Our newest catalog for Alabama Denim is up and ready to view. Additional garments will be coming to our online store over the next few days. Stay tuned…
And look for some of these shots in the newest issue of Refueled - dropping on May 31st. I am looking forward to seeing everything Chris has put together!
A few of my favorites:
Thank you to the amazing Penelope Greene and all the folks at the New York Times for the lovely piece about Butch, the Woods of Wonder and the Doo Nanny.
I love this picture of Maggie jumping on the bed:
And thank you to Robert Rausch for the lovely images of my family.
Don’t miss Robert’s pictures here.
Thank you to Haskell Harris and all the folks at Garden & Gun for this piece about my favorite room (and table) in the house.
Ten years ago, Natalie Chanin surprised the New York fashion world with a T-shirt that she ripped to pieces and sewed back together using quilt-inspired stitches. Then Chanin promptly left for her hometown of Florence, Alabama, where she hired local seamstresses to create her first label, Project Alabama. Now she runs Alabama Chanin, a company that produces couture clothing, fabric, jewelry, and home goods from new, recycled, and organic materials by hand, a process that gives each design its one-of-a-kind charm.
Chanin, whose career is famously influenced by her Southern upbringing, often works out of her house, the dining room in particular. “It’s really the soul of the house,” she says. “And it has great light, so it doubles as my office and photo studio. I do everything from folding clothes to hosting Christmas parties in that room.”
The dining room is full of Chanin’s handmade artistry, including the table, made from scrap wood that’s painted her favorite color, white. “It doesn’t compete with all of the things you have in your life,” she says. There’s also a chandelier she rehabbed with paint and a couple of reworked vintage chests.
Chanin’s designs have recently inspired a second craft book, Alabama Studio Style, due out this month, which details how to make some of her favorite furniture creations at home. “People want more value for their dollar these days,” she says. “They’re interested in things with a good story and things with a purpose.”
Thank you to Jennifer Crossley for the lovely article in our local newspaper this morning about the release of Alabama Studio Style - great to have the support of our community!
And a shout-out to Sara Martin who is that friend who tries to keep me straight on this Journal (among other things)! Sara has been a great friend and collaborator all of these years. Without her clear guidance and eagle eye, the comma splice would have become my trademark. (Is there a comma splice somewhere here?)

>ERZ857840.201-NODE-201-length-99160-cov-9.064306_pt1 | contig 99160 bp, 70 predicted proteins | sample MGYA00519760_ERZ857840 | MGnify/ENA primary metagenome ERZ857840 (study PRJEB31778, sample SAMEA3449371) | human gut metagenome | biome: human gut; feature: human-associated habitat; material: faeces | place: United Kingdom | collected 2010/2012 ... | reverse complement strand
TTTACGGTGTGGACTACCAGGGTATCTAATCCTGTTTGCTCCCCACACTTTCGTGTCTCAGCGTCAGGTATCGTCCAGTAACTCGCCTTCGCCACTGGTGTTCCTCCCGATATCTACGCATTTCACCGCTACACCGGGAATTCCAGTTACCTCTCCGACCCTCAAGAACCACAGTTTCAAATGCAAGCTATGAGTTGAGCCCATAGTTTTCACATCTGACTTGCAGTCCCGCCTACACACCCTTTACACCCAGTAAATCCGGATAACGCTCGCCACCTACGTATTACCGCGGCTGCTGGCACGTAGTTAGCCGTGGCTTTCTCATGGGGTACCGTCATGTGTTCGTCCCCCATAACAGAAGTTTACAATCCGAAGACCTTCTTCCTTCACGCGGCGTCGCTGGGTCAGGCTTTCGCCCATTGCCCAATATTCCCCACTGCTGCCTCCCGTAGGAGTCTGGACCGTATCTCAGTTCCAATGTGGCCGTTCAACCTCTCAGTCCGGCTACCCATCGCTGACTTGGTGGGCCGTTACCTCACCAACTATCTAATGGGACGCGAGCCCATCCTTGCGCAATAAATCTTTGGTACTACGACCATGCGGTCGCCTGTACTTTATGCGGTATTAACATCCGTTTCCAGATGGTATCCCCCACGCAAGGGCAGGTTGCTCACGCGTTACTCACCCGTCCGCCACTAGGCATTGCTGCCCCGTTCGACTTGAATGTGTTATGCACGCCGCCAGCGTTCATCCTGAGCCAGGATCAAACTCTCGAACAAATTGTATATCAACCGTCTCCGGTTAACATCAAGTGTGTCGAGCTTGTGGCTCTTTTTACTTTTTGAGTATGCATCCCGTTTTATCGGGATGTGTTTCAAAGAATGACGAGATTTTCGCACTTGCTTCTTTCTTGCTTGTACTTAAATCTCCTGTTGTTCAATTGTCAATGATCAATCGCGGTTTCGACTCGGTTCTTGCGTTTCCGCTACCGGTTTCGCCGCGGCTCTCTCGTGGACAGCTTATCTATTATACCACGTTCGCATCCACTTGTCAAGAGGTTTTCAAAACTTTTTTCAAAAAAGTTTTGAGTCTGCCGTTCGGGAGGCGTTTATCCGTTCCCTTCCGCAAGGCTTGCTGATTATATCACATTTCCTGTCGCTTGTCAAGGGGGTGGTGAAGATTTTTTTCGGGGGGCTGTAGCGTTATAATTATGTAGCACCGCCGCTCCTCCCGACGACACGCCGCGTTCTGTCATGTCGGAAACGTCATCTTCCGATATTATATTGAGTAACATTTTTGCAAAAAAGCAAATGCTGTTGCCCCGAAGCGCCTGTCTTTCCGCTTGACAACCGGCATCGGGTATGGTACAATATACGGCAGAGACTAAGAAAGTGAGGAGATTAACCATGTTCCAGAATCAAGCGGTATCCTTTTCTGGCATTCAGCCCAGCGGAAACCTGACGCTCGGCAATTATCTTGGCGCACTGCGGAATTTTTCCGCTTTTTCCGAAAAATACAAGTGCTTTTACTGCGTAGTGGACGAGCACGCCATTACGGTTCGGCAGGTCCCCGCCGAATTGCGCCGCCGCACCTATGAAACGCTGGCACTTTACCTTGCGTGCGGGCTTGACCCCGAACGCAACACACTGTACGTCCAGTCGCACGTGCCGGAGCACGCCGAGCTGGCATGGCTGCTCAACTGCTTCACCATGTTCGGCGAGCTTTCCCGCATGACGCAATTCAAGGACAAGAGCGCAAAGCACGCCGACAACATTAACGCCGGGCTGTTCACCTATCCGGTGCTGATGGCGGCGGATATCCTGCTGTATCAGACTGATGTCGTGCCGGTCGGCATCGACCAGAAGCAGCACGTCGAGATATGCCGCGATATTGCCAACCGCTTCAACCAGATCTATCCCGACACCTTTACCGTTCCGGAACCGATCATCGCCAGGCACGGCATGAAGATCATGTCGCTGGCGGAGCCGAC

Also, we will be working on the website over the course of the next week. Please bear with us as we do a bit of spring cleaning, streamlining and trying to create an easier interface with less clutter. Should you experience any problems whatsoever, please contact us.
Thanks go out to everyone @ Southern Living for the lovely piece in their February issue. We have gotten lots of emails and calls about the article. There have also been several requests for the play dough recipe that Maggie and I were making that afternoon when Southern Living visited…
One of the simplest things to make in your own kitchen:
1 cup flour
1 cup warm water
2 teaspoons cream of tartar
1 teaspoon oil
1/4 cup salt
Mix all ingredients, adding food coloring last. Stir over medium heat until smooth. Remove from pan and knead on a floured board until cool and soft. Keep in an airtight container. Play often.
After lofty plans to post each day about the last decade – and the next, my computer slipped from my hands last Tuesday morning and crashed (literally) to the floor and shattered. Later that afternoon, my Blackberry decided to follow suit. My deduction was that it was time to take a much needed sabbatical from all things electronic. A week later, everything and everyone seems to have survived without me. The world is still spinning, I am no further behind than I was last Tuesday, and I have had a week to “Reflect, Rejoice and Renew.” So, here we are, a few days later and making a fresh start. Thank you to Kathy Kemp and al.com for this lovely article. And, thank you again to everyone who makes this a wonderful project each and every day…